Democratic Underground  

The America I Know
May 28, 2004
By Violet Lake

We were formally introduced when I was six years old. The occasion was an evening ride from Kennedy Airport to New Jersey, including a brief but unforgettable tour of Manhattan. If you've ever been there, you know that Manhattan is an impressive sight, especially in the evening; it's a "living" monument to civilization on a scale so breathtaking that it rivals nature. For me, the experience was an introduction to a new world of possibilities, revealed that night as a gigantic machine made of stone, steel, glass, and light - designed to make dreams come true.

In the years and decades following that night, I got to know America quite well; in fact, we became inseparable. Along the way, I even managed to learn some of her most elusive secrets: things that until recently, I believed were common knowledge. Apparently, the things I learned are not common knowledge; if they were, I probably wouldn't feel compelled to compose this argument on her behalf. Sadly, she has strayed so far off course in the last few years that I'm finding it increasingly difficult to reconcile the America I grew to love, with the myopic tyrant she has been transformed into. It's distressing to see her fall prey to the primitive influences that make most other nations second-rate by comparison. America was designed to fulfill a higher purpose. I wouldn't be living here otherwise.

My mother and father chose to pursue the promise of a better life, in exchange for living our lives among our extended family. I'm sure it's one of the most difficult choices they've ever made. Remarkably, the majority of families are here as a consequence of the same choice. We are essentially a nation of immigrants, culled from humanity according to a distinct combination of character traits: a tendency to favor idealism, a fondness for adventure, the ability to adapt, and a willingness to work hard. This progressive collection of traits forms the basis of the celebrated "American character."

With such a choice selection of people, it's no coincidence that America has - in a relatively short period of time - transformed civilization. Studying how all the pieces came together, one begins to understand that America is a deliberate expression of human evolution. Most likely, she represents the first step in the de-tribalization of the human race. If this is true, it follows that her purpose is to serve as the laboratory, prototype, and fountainhead of a liberated, progressive, and united world.

Considering the lofty nature of America's assignment, it should come as no surprise that some of her citizens interpret their good fortune as a divine mandate to rule other peoples. They represent the regressive forces of civilization, whose discredited ideologies are clearly at odds with America's natural calling. Their contribution to American history reads like an encyclopedia of savagery: genocide, slavery, civil war, racism, bigotry, religious intolerance, xenophobia, and now tyranny and old-fashioned imperialism. The "regressives" are the proverbial wrench in America's gears. But they haven't been able to stop - much less change the direction of - her "gears"; instead, their influence has eroded over time.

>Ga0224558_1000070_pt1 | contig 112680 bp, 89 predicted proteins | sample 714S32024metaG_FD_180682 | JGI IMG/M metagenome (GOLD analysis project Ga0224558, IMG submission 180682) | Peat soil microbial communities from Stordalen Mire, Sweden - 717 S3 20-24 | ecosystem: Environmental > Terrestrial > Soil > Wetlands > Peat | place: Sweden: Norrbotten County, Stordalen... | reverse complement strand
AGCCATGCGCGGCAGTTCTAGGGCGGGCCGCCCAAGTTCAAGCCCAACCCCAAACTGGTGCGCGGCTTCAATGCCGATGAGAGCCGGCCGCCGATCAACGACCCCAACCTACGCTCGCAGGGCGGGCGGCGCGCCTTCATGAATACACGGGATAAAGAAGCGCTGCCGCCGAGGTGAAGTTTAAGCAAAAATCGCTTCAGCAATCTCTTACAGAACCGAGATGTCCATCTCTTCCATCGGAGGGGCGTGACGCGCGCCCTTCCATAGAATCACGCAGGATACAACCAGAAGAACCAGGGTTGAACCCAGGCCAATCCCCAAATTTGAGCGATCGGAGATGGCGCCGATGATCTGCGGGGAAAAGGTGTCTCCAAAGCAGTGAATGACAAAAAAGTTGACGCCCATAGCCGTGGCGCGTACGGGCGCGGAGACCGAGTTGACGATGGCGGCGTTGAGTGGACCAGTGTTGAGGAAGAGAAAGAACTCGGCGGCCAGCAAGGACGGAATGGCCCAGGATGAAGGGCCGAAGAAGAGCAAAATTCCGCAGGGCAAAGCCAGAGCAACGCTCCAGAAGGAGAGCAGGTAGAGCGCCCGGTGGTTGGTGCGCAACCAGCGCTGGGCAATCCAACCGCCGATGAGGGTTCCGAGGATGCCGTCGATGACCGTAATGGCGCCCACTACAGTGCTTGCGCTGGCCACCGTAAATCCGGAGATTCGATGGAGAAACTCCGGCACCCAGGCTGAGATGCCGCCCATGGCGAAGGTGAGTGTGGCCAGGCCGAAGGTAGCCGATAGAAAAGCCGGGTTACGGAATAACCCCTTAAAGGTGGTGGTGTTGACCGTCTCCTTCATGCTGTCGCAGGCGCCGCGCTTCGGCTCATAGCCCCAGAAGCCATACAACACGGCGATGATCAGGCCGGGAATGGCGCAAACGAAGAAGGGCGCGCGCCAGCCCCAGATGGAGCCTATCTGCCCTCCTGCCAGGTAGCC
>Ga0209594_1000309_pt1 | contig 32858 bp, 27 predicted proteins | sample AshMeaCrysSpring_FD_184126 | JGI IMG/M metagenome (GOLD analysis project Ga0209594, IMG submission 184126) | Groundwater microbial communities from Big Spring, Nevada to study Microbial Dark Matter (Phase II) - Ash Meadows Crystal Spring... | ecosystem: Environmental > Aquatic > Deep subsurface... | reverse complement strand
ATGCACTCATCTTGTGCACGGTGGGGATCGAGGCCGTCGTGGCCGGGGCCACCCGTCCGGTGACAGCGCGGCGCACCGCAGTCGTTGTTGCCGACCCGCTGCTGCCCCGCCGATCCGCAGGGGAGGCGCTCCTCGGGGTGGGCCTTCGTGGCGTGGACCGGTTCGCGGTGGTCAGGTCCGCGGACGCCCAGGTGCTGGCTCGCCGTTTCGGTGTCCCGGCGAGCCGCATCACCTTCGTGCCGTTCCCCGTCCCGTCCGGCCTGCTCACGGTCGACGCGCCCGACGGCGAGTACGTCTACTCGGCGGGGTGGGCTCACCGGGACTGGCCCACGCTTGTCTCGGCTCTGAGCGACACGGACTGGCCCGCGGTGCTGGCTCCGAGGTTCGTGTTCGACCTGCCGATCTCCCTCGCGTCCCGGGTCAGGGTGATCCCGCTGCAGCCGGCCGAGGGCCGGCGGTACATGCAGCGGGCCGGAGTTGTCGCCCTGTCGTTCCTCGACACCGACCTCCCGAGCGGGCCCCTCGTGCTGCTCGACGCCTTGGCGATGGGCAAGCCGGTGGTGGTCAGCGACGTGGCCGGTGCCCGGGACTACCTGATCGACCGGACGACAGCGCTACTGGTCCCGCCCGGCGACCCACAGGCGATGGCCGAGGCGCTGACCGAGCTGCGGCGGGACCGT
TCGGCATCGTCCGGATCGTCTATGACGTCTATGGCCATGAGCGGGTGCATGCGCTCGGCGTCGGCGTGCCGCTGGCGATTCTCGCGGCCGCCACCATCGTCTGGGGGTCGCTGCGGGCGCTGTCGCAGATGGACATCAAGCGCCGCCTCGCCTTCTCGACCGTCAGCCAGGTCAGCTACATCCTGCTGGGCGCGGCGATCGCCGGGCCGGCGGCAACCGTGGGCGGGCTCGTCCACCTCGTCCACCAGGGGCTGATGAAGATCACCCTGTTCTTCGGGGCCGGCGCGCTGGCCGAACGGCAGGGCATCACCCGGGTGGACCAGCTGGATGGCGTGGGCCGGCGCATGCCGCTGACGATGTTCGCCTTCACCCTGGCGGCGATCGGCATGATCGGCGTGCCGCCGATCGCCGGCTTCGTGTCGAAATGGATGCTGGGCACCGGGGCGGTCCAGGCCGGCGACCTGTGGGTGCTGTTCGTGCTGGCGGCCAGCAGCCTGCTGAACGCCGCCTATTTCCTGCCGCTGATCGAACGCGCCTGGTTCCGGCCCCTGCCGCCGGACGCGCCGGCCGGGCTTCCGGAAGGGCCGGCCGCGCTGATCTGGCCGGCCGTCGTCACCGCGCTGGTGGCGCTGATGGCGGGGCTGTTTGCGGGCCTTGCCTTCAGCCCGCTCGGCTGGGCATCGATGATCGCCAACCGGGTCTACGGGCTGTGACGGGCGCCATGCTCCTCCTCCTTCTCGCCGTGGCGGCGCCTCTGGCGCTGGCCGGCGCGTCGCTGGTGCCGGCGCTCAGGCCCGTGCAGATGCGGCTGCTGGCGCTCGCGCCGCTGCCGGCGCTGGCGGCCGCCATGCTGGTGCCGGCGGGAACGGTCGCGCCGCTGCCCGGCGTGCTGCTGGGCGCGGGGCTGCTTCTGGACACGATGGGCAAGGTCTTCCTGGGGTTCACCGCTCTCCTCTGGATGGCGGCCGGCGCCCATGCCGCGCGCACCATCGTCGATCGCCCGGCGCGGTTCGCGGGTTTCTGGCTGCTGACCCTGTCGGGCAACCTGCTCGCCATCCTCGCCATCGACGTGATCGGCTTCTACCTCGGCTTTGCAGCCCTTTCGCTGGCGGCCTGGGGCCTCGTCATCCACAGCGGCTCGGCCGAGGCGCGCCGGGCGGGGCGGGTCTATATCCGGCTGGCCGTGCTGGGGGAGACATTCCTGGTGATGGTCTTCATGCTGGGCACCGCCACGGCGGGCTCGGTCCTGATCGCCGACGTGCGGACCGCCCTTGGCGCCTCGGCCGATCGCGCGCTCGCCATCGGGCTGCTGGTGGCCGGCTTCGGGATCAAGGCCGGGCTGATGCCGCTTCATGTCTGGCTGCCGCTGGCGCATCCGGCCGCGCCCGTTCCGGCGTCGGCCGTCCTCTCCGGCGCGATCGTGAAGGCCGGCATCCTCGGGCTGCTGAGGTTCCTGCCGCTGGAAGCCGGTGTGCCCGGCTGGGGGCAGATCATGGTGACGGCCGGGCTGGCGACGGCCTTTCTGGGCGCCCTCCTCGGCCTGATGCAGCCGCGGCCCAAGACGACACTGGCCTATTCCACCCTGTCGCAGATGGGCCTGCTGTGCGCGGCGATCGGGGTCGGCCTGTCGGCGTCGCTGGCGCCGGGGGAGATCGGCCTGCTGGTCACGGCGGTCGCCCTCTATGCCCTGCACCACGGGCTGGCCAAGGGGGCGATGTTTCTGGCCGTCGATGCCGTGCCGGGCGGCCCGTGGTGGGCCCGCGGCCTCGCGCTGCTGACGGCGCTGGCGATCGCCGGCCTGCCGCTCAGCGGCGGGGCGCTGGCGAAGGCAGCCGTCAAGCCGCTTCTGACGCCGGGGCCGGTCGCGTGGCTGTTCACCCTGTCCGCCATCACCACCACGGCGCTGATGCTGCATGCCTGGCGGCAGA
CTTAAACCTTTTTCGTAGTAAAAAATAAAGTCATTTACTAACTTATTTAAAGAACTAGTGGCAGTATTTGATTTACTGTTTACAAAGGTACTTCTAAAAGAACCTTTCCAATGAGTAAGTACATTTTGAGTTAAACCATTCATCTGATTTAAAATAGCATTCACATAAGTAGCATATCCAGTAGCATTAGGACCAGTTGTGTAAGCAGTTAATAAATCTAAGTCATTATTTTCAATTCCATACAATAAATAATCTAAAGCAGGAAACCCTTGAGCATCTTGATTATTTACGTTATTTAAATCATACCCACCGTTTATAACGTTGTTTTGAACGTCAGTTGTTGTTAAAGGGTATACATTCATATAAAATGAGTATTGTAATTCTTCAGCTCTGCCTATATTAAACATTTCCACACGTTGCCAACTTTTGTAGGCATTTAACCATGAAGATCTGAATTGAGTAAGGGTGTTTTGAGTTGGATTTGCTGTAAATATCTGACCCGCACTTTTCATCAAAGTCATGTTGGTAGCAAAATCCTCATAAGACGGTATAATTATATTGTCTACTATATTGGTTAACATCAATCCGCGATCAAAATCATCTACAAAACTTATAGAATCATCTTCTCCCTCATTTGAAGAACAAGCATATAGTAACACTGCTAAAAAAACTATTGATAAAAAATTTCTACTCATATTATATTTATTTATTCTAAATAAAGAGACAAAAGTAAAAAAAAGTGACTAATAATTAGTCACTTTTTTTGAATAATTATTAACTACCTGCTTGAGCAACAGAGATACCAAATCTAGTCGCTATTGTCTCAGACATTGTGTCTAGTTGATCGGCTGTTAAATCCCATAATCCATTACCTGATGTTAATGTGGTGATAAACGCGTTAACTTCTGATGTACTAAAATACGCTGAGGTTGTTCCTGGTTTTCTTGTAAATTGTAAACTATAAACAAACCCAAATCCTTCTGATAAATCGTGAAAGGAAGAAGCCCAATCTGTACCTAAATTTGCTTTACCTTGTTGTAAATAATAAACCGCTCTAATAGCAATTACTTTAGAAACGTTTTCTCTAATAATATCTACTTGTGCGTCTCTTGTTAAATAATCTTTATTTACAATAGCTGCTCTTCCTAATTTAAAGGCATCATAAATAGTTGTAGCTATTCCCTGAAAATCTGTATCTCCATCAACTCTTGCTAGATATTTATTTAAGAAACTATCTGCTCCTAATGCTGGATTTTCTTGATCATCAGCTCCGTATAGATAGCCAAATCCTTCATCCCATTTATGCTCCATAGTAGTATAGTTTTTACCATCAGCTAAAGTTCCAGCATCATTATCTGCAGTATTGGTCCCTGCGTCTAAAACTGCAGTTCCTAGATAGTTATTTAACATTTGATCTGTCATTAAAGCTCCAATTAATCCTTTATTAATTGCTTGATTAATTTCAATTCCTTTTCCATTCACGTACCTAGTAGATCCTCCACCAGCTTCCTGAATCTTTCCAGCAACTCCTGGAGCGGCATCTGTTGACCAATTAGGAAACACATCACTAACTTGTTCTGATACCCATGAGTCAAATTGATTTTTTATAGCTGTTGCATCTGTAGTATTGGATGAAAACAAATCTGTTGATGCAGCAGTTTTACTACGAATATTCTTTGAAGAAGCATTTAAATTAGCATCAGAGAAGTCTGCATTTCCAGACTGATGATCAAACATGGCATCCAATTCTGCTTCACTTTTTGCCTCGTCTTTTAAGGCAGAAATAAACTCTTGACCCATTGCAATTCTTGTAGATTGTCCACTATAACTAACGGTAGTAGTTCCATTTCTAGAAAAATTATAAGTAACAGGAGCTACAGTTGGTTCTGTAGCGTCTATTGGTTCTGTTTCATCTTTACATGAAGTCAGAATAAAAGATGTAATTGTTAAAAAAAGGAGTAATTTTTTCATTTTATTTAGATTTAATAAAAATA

Amazingly, regressives are ruling America at the moment. It's amazing that their coup succeeded; they demonstrated what a determined minority can accomplish in collusion with mass media - and big money. And it's amazing that they're still "leading" America, considering their undeniable record of disgraceful lies and miserable failures. As their situation becomes more desperate, the danger they pose is likely to increase, because they know that this is their last chance to change the direction of America's gears. Unfortunately, that can't be done without subverting the principles America was founded on, and revoking the hard-earned progress made toward their fulfillment. Unfortunately, they seem committed to doing whatever it takes to stay on top - even if it means forcing their beloved nation into a chasm wide enough to swallow a "nucular" hegemon.

If catastrophe does consume America, it's likely that her dream will survive, and eventually flourish elsewhere - probably in a more refined manner. But what a tragedy it would be... Like countless others, every fiber of my being is invested in living her dream - here and now.

Invariably, life in a new culture takes some getting used to, but America is arguably the most amenable culture. For my parents, adapting has been a gradual process, made easier by the increasingly multiethnic nature of American culture, and reinforced by a generous standard of living. Adapting has been considerably less complicated for my siblings and me; it didn't take long for us to become unquestionably American. My family's experience demonstrates the genius of American culture - which is the reason for its universal appeal. In the span of one generation, the gigantic dream machine made most of our dreams come true.

America, here's to you: may you continue to gracefully weather humanity's vices.

Violet Lake is an artist and software designer, living somewhere in Pennsylvania. Her e-mail address is

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